How to stop dry eyes at night

Anything that keeps you up when you’re trying to sleep is annoying, but dry eyes can be a real pain. Not only does dry eye make it harder to fall asleep, but it can also make other activities difficult, too. Where you might usually try reading a few pages of a book to send you off to sleep, dry eyes can be so irritating that it’s hard to concentrate. So what can you do about them?

How to prevent dry eyes while sleeping

For some, dry eye is the result of our environmental conditions. It’s normal to experience dry, itchy eyes after being outside on a windy day, for example, or being in a dusty room. If this is the case for you, the obvious solution is to try and avoid the stimulus. Wear glasses or sunglasses when it’s going to be windy outside, and clear out the dust regularly to keep it from affecting your eyes. This may help to relieve your dry eye syndrome.

You might also get dry eyes after spending a long time using screens without having a break. This applies to computers, mobile phones, TVs and any kind of backlit electronic screen. If you can, reducing the time you spend using screens can help to lessen the irritation. But if you need to use screens for your job, for example, limiting your use might not be possible.

In this case, it’s important to take regular breaks away from screens to give your eyes the chance to relax. Household chores like washing up, doing the laundry and even things like your commute to and from work can all be productive ways to spend time away from screens to help your eyes recover.

It might also help to incorporate relaxing your eyes before sleep into your usual evening self care routine. This might include having a bath, reading, or using cucumber slices to restore moisture to your eyes before bedtime. Taking the time to look after your skin and oral health is an excellent habit, but it’s just as important to get into the routine of looking after your eyes.[1]

Can sleep help dry eyes?

If dry eyes are preventing you from getting a full night of good quality sleep, you might be wondering if this is having an effect on your eye health. The fact is that your eyes use the night-time to refresh and rejuvenate themselves while you sleep. Therefore, if you’re not getting the sleep you need, your eyes aren’t getting as much time to look after themselves, which can result in eye conditions such as dry eye.[2]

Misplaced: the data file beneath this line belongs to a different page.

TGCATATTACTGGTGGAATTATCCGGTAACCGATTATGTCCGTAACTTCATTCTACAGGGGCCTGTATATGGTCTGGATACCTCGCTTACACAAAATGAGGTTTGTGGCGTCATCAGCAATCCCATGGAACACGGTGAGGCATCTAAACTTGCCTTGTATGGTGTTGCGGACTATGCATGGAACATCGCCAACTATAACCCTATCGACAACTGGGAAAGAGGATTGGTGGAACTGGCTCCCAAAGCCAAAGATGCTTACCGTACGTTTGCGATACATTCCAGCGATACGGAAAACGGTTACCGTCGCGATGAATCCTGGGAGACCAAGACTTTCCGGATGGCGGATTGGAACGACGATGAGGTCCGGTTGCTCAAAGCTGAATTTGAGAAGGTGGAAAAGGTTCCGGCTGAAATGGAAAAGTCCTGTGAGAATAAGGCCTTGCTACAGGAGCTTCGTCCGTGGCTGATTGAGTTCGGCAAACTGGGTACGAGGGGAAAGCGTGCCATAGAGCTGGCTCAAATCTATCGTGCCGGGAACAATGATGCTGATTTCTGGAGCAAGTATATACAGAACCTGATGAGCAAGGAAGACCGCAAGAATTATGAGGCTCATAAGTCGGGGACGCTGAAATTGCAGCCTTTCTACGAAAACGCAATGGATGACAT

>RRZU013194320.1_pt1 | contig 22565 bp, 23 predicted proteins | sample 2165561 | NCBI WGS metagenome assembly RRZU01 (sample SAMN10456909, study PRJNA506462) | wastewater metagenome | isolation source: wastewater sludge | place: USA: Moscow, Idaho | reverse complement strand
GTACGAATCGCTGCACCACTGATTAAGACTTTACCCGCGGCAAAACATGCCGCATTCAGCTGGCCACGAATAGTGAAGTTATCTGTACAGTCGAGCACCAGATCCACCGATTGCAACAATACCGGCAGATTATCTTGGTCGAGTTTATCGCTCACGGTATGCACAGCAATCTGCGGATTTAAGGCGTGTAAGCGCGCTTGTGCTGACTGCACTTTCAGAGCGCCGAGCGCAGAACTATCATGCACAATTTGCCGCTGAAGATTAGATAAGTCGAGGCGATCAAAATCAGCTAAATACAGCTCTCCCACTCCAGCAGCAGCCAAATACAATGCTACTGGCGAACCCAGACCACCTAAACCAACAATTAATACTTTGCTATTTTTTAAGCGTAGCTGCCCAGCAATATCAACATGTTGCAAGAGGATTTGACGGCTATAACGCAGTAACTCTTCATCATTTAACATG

How to sleep with dry eyes

So what’s the solution when dry eyes are preventing you from sleeping well, which is exacerbating your dry eyes? Well, the first thing to do is to calm down as much as possible. It can be frustrating to not get enough sleep, but getting all hot and bothered can make it even harder to get some good quality rest.

Next, set up your bedroom for your optimal sleeping conditions. Ideally, your room should be quiet, dark and well ventilated to give yourself the best chance of getting off to sleep, so make sure you’ve got the basics sorted to give yourself the best chance of getting off to sleep. You could also try some things you don’t usually do, such as spraying a lavender scent around to promote a sense of calm and tranquillity.[3]

Then, once everything’s set up and ready for you, use an overnight dry eye solution such as TheraTears® Overnight Eye Drops. These use hyaluronic acid to soothe and rejuvenate your eyes while you sleep, restoring moisture to the tear film to banish dry eye syndrome. They’ll help to fend off that dry, itchy feeling in your eyes at least long enough for you to fall asleep and get a good night’s sleep, leaving you feeling fresh and rested come the morning.[1]







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Dr Simon Cooper

Dr Simon Cooper

Working with the TheraTears marketing team, as well as with a number of other Prestige Brands, Dr Simon Cooper brings extensive knowledge and experience in a number of key areas. With a PhD in biochemistry from the University of Cambridge, and before that a BA in biological sciences from the University of Oxford, he brings immense technical expertise.

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